House Republicans have chosen their reps to serve on the new Select Committee on the Climate Crisis, led by a member whose top career donor is a company that operates vessels that facilitate offshore oil drilling.
Rep. Garret Graves (R-La.) will serve as the ranking member on the climate committee, which is tasked with recommending policies to respond to the increasing threats of catastrophic climate change. Graves has taken $515,634 from PACs and individuals affiliated with the oil and gas industry over the course of his congressional career, far more than he received from any other industry, according to data from the Center for Responsive Politics.
Graves received more money from oil and gas interests in the 2018 election than all but six current members of the 435-member of House of Representatives.
Graves has received $69,800 from employees of the Louisiana-based Edison Chouest Offshore, making the company his top career donor when considering donations from both individuals affiliated with companies and PACs, which are themselves funded by individuals. Edison Chouest operates a fleet of nearly 250 vessels that support offshore oil drilling operations in oilfields off the coast of Brazil and in the Gulf of Mexico. Its oil industry partners include ExxonMobil, Shell Oil, Petrobras, BP and Chevron.
According to its website, Edison Chouest’s anchor handling towing supply vessels are “capable of towing, mooring, and supplying massive offshore rigs.” Its multi-purpose supply vessels are “equipped to perform a variety of complex deepwater support operations, including subsea construction, installation, maintenance, repair, pipe laying, platform decommissioning and ROV support.” Edison Chouest also offers remotely operated vehicles that can be used for monitoring and inspecting subsea offshore systems.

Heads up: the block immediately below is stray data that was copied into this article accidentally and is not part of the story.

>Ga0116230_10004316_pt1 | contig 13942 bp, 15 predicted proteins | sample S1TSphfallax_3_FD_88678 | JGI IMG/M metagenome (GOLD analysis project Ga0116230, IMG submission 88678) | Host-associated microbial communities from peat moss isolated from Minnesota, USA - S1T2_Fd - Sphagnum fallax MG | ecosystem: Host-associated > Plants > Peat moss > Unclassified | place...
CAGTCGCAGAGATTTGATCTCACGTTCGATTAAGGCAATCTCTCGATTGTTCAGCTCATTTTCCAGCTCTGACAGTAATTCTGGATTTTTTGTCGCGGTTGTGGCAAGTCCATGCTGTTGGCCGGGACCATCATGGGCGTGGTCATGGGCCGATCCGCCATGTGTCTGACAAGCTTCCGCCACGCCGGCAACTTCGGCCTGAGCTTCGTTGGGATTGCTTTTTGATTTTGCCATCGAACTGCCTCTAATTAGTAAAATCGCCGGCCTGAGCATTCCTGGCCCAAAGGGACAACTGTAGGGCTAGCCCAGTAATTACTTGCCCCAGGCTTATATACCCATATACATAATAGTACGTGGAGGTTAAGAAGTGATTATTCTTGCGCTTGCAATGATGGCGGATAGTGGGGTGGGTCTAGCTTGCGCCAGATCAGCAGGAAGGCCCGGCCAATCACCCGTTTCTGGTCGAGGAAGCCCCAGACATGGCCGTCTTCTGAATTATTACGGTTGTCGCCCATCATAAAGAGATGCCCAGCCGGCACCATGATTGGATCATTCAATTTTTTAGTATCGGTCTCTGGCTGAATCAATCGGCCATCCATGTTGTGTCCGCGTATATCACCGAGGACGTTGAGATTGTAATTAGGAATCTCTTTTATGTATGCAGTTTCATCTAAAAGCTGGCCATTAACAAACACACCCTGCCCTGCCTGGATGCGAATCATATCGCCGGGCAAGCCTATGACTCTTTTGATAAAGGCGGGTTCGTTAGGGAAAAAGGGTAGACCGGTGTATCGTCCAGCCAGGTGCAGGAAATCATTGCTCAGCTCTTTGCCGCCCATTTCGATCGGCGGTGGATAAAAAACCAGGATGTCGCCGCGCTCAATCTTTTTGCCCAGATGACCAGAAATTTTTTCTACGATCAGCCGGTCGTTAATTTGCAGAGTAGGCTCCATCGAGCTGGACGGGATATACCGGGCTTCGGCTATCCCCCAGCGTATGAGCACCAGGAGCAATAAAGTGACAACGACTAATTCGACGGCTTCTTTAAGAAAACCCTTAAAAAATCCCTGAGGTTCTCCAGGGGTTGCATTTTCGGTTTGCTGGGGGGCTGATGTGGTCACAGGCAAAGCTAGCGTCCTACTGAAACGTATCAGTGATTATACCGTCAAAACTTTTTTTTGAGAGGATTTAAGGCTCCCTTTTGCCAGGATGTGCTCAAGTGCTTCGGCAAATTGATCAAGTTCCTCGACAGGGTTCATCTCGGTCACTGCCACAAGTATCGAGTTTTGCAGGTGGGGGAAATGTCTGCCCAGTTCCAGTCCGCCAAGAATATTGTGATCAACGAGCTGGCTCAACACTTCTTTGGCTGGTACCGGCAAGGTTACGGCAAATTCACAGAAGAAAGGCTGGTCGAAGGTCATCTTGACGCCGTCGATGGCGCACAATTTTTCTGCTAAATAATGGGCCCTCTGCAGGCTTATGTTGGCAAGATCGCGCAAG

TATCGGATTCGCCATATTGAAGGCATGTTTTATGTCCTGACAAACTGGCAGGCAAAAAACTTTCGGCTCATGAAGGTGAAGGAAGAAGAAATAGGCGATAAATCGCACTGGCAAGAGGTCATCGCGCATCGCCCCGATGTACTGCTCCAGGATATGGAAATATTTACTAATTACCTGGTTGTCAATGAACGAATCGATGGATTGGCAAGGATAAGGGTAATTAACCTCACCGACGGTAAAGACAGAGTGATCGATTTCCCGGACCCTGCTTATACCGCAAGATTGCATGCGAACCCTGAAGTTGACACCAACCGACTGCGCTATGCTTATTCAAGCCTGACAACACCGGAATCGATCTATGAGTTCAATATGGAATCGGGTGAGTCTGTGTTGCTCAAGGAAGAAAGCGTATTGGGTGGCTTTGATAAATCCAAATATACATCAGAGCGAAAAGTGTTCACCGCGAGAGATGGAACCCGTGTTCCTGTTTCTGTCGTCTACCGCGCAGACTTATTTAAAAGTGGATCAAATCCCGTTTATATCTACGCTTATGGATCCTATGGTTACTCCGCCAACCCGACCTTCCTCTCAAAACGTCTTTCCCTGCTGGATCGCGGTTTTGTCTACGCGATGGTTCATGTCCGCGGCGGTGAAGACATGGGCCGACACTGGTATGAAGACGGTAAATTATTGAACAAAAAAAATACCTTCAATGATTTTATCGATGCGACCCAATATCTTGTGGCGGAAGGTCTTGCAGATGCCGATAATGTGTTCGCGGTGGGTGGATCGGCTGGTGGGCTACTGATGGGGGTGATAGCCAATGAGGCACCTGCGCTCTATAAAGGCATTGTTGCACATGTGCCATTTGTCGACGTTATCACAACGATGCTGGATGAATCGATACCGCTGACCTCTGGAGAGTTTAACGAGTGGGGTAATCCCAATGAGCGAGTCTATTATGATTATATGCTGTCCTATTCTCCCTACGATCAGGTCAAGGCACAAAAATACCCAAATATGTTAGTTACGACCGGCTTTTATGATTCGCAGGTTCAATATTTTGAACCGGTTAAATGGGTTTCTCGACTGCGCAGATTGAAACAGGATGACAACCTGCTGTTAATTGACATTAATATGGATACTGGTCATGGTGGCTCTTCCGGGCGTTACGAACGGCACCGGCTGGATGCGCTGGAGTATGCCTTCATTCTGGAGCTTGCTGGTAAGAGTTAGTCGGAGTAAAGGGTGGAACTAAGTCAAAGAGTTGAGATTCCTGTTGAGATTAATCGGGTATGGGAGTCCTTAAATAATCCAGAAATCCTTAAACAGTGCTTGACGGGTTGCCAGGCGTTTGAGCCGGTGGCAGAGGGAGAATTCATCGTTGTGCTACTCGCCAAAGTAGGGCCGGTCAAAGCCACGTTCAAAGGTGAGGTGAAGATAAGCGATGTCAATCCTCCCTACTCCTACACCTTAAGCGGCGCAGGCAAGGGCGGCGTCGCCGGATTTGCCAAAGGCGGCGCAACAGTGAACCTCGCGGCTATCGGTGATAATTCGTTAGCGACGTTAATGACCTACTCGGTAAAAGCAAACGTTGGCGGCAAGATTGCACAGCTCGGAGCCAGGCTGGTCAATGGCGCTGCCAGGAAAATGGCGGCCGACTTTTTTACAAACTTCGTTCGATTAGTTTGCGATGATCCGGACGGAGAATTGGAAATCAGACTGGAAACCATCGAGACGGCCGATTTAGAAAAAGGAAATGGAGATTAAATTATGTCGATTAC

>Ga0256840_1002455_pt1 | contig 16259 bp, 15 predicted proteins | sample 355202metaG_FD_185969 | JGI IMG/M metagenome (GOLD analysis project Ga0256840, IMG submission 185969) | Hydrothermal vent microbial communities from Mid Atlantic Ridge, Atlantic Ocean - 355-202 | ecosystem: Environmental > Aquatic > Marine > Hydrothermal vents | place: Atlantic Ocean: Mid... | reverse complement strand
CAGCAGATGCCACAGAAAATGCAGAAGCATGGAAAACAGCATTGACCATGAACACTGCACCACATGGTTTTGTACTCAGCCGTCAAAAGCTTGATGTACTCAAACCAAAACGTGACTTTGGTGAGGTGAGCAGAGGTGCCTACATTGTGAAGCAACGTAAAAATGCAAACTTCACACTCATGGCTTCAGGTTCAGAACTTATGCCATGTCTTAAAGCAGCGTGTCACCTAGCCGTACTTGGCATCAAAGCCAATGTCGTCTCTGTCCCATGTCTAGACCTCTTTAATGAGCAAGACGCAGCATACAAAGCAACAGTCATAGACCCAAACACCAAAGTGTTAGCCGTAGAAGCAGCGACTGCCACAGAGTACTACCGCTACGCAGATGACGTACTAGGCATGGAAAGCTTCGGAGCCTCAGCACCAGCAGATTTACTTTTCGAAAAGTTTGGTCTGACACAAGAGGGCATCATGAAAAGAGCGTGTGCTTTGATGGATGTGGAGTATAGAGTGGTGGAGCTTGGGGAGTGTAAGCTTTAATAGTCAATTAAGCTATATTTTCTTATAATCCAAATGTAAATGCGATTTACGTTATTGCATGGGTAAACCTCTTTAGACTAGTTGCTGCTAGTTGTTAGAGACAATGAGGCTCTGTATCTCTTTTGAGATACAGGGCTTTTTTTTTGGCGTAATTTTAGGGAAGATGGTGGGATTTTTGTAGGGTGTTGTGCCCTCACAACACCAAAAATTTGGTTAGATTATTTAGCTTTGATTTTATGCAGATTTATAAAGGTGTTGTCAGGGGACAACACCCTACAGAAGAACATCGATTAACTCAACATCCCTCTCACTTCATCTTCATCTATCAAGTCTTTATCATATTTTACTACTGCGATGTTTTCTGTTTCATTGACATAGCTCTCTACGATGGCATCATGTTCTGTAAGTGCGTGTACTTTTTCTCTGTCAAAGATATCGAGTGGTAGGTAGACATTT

The Campaign Legal Center recently filed a complaint with the Federal Election Commission alleging that Edison Chouest subsidiary Alpha Marine Services violated a restriction on campaign contributions from government contractors by contributing $100,000 to the Congressional Leadership Fund, a Republican-aligned super PAC.
Graves has received large donations from other oil and gas interests including industrial and energy conglomerate Koch Industries ($28,000 from its PAC and $7,335 from individuals), gas pipeline giant Energy Transfer LP ($7,500 from its PAC and $18,450 from individuals), and petroleum refining, marketing, and transportation company Marathon Petroleum ($29,000 from its PAC).
Graves has a lifetime environmental score of 3% from the League of Conservation Voters.
By contrast, Kathy Castor, the Democratic chair of the Select Committee on the Climate Crisis, received $1 from oil and gas interests in the 2018 election cycle and has pledged to reject all campaign contributions from fossil fuel companies. After a Sludge report, Castor also divested as much as $100,000 from a mutual fund with holdings in fossil fuel-burning utility companies.